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Asa Collinsworth "Colley" HILL

Male 1826 - 1913  (~ 86 years)


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  • Name Asa Collinsworth "Colley" HILL 
    Born Nov 1826  Hillsboro, Jasper Co., GA Find all individuals with events at this location 
    Gender Male 
    Died 9 Oct 1913  Beeville, Bee Co., TX Find all individuals with events at this location 
    Notes 

    • Asa C. and Mary Chapman had two sons. He signed his letter with his initials "A.C." but was often referred to as "Colley". His middle name is often written as Collingsworth.

      (The following is from the New Handbook of TX, Vol 3, published 1996 by the Texas State Historical Association) (Also found online in its entirety)

      "Asa was born in Jasper co., GA and brought to TX by his family in 1835. He attended Rutersville College and after Sam Houston became U. S. Senator in 1846, Asa served as Houston's amanuensis in Washington. He enlisted Sept. 20, 1847 in the Mexican War, in Capt. John Allen Veatch's company; Col. Peter Hansborough Bell's regiment, TX Mounted Volunteers. Asa was Dr. Work's hospital steward in Presidio de Rio Grande, Coahuila, Mexico, before commanding a spy company in the battle of Piedra Pinta. He was mustered out of service Sept. 20, 1848.

      He volunteered with the rank of Lt. in 1856 in Gen. Wm. Walker's Nicaraguan army. After recruiting men and raising money in the U.S. he sailed from New Orleans to Punta Arenas Jan. 4, 1857, where he assumed duties of adjutant to Col. Samuel A. Lockridge. On the retreat down the San Juan River, Hill was wounded when the boiler of the steamer, J. N. Scott, blew up. In 1859 he was Captain of the Texas Rangers. He continued his work as Captain of Spies, sending important information to Houston. Later he became crippled by osteomylitis and was limited to horseback duty, but he volunteered as a civilian guide early in the Civil War. The captain of the company, claiming he was a soldier, brought charges of insubordination against him and he was convicted in a court martial in Oct. 1861. He was imprisoned for six months before being vindicated.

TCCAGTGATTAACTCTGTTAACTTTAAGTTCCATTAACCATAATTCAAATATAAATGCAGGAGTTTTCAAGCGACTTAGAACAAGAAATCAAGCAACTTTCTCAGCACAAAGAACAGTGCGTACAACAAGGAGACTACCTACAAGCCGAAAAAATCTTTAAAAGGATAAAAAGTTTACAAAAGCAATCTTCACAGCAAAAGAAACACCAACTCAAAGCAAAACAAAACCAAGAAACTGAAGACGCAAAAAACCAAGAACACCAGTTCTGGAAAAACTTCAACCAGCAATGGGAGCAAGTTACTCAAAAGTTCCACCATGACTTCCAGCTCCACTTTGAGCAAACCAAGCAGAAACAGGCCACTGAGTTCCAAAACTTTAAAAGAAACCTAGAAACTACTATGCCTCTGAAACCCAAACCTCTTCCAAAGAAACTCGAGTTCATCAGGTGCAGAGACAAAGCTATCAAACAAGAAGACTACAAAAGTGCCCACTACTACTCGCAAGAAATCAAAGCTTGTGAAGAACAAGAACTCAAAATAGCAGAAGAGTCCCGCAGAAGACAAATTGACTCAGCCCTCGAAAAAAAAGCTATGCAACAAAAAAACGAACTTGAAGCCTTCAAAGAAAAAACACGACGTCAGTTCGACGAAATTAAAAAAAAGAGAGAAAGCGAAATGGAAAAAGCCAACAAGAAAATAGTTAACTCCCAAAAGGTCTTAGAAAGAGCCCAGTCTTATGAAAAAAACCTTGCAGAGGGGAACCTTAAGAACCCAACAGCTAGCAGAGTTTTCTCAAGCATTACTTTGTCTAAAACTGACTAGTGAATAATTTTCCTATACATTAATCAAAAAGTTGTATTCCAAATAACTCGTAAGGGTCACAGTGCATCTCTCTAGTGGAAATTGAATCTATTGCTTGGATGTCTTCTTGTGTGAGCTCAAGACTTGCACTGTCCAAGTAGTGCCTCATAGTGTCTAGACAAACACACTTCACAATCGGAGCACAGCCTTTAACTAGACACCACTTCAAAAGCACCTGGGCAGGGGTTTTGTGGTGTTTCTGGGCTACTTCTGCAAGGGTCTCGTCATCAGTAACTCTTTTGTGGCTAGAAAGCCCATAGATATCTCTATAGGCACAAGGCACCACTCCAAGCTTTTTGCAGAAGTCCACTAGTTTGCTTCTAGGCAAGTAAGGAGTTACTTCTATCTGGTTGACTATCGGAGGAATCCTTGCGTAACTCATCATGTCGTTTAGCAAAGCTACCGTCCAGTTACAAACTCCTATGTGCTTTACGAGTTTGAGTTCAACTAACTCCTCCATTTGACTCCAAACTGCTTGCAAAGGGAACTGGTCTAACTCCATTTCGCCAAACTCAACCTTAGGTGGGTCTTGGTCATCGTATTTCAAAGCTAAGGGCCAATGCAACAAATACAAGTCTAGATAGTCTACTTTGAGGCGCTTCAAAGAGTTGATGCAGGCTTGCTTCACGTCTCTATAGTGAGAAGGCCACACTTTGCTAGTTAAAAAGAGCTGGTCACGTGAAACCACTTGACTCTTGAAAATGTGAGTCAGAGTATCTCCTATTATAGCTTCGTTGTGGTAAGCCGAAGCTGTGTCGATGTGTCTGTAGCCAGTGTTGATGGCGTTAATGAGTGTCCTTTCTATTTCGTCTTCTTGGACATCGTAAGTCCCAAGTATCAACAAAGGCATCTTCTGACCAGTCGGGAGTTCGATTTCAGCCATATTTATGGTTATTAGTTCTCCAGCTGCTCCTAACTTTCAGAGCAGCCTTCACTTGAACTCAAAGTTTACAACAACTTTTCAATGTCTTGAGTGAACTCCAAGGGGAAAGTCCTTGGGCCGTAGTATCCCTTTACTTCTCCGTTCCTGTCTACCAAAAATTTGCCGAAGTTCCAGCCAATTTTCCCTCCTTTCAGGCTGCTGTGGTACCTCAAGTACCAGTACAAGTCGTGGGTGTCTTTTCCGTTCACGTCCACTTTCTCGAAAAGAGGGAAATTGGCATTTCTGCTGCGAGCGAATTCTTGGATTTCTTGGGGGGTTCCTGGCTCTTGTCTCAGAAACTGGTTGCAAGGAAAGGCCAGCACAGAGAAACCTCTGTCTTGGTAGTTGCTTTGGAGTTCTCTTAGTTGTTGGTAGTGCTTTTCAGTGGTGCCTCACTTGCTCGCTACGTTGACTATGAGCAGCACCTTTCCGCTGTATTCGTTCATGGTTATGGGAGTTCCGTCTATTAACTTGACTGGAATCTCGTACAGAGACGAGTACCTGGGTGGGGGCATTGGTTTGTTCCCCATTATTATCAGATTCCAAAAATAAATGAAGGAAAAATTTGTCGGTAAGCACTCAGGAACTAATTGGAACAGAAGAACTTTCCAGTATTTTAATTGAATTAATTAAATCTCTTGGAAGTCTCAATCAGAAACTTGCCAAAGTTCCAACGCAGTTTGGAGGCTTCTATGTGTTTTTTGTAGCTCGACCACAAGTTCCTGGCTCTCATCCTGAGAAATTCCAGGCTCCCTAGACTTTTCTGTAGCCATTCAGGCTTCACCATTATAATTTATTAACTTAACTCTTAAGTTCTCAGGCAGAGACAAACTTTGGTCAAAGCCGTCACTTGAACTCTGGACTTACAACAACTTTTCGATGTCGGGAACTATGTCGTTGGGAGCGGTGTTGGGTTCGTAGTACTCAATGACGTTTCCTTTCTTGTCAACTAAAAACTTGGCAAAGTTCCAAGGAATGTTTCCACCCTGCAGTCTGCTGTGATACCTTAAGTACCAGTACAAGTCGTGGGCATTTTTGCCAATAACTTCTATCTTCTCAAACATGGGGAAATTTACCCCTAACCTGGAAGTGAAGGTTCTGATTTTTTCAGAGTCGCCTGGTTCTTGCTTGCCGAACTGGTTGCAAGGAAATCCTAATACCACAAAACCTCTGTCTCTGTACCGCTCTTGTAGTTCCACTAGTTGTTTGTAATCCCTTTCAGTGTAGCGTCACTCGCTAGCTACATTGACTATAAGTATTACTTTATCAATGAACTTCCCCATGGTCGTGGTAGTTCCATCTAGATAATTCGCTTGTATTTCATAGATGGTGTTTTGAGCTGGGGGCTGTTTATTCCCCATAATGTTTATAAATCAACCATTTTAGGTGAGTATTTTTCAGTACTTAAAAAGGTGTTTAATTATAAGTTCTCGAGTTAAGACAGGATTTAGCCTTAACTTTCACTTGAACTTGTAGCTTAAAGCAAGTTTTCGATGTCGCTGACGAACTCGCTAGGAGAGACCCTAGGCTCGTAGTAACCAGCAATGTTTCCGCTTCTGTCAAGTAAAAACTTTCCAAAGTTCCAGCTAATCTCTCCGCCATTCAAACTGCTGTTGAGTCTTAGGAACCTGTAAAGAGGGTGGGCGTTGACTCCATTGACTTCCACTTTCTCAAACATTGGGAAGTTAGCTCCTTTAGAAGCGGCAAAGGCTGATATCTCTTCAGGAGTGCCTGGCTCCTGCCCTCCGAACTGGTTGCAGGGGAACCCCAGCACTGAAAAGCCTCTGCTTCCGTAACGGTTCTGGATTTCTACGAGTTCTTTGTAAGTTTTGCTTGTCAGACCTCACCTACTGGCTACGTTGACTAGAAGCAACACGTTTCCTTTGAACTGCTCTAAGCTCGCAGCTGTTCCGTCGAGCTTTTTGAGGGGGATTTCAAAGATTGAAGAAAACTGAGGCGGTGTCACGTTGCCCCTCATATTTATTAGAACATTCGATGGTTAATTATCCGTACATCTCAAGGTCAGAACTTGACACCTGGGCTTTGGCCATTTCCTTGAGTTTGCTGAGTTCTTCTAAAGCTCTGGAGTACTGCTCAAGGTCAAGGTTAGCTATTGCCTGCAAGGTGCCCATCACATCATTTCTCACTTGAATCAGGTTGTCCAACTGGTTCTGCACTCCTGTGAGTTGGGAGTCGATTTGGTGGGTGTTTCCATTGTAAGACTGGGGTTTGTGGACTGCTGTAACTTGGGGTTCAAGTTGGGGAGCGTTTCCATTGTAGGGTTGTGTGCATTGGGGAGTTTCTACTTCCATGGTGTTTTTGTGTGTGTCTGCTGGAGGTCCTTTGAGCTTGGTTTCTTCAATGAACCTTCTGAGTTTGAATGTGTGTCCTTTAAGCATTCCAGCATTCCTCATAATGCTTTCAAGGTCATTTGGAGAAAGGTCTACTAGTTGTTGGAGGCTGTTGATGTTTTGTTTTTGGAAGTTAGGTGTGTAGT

He was in Mexico with his brother, John C. C. Hill, in 1866 and 1867. From 1870 - 73 Asa progressed from first lieutenant to colonel in the Frontier Forces and Texas State Police. He was wounded five times in his career.

      His brother, John C.C. Hill worked as a civil engineer in railroad building as well as mining. A. C. Hill worked with him on some of these rail projects between 1876 and 1884 in Mexico. Several letters are transcribed between the two brothers in the book by Robert M. Bartlett, "Those Valiant Texans; A Breed Apart," pub. 1989. pp. 171-172. A. C. Hill wrote from Oakville, Liveoak Co., TX on Nov. 21, 1880. Another letter was dated June 7, 1886 from Eagle Pass, Maverick Co., TX on the border of Mexico to his brother-in-law, Gen. Wm. G. Webb in Albany, Shackford Co., TX.

      Found on 1880 Texas census at Ancestry.com:
      ASA C. HILL
      State: TX
      County: Live Oak County
      Township: Oakville
      Year: 1880
      Record Type: Federal Population Schedule
      Page: 456
      Database: TX 1880 Federal Census Index


      He died in Beeville, TX and was buried on the ranch of his son, Judge William Asa Hill, near Clareville."

      There is a slight variation in his biography from the more recent New Texas Handbook Online: